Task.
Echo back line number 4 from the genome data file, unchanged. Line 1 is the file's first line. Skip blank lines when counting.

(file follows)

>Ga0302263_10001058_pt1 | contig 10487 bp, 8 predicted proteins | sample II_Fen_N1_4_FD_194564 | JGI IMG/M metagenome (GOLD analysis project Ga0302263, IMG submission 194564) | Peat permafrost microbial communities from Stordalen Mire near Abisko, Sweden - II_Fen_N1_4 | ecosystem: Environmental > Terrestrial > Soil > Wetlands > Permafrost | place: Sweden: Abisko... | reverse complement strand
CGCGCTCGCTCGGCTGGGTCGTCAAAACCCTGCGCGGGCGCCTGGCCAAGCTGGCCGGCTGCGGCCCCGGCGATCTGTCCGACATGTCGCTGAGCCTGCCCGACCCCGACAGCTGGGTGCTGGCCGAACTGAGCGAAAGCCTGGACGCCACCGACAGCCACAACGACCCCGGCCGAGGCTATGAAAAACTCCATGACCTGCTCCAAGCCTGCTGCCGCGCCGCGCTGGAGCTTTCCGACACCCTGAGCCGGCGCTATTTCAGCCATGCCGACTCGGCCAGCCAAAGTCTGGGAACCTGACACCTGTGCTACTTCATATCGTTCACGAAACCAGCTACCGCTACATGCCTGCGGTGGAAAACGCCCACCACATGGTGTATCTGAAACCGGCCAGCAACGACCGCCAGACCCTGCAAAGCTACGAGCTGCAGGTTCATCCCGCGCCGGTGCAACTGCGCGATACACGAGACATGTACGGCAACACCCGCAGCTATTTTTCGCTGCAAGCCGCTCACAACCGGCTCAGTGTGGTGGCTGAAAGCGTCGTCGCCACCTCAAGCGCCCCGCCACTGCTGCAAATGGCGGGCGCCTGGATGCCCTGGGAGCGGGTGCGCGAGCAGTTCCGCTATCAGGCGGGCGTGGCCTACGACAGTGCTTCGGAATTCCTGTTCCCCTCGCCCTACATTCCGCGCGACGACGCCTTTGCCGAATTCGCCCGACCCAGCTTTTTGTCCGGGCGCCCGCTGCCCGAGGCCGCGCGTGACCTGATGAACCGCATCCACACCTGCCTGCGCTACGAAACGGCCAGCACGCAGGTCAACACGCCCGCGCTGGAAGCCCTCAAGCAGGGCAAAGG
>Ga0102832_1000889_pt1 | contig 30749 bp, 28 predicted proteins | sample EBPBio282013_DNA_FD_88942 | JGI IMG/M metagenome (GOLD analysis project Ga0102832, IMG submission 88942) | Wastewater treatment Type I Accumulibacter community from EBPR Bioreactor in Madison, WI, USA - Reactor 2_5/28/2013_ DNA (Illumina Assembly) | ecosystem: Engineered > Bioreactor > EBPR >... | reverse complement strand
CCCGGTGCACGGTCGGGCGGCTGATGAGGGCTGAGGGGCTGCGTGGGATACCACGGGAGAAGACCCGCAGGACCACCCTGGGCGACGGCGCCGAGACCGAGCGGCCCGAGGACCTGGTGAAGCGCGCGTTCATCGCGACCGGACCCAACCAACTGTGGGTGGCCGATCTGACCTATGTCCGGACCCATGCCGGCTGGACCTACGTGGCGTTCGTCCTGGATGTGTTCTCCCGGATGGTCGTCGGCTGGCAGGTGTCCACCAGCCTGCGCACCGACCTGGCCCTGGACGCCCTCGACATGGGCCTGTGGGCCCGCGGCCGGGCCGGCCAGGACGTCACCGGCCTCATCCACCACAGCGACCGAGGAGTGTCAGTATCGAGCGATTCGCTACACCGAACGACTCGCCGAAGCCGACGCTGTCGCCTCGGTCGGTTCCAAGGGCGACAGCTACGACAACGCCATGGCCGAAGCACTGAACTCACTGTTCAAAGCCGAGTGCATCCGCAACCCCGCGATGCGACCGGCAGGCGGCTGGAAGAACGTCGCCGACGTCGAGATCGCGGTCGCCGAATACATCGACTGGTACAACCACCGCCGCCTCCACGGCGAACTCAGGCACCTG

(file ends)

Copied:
CCCGGTGCACGGTCGGGCGGCTGATGAGGGCTGAGGGGCTGCGTGGGATACCACGGGAGAAGACCCGCAGGACCACCCTGGGCGACGGCGCCGAGACCGAGCGGCCCGAGGACCTGGTGAAGCGCGCGTTCATCGCGACCGGACCCAACCAACTGTGGGTGGCCGATCTGACCTATGTCCGGACCCATGCCGGCTGGACCTACGTGGCGTTCGTCCTGGATGTGTTCTCCCGGATGGTCGTCGGCTGGCAGGTGTCCACCAGCCTGCGCACCGACCTGGCCCTGGACGCCCTCGACATGGGCCTGTGGGCCCGCGGCCGGGCCGGCCAGGACGTCACCGGCCTCATCCACCACAGCGACCGAGGAGTGTCAGTATCGAGCGATTCGCTACACCGAACGACTCGCCGAAGCCGACGCTGTCGCCTCGGTCGGTTCCAAGGGCGACAGCTACGACAACGCCATGGCCGAAGCACTGAACTCACTGTTCAAAGCCGAGTGCATCCGCAACCCCGCGATGCGACCGGCAGGCGGCTGGAAGAACGTCGCCGACGTCGAGATCGCGGTCGCCGAATACATCGACTGGTACAACCACCGCCGCCTCCACGGCGAACTCAGGCACCTG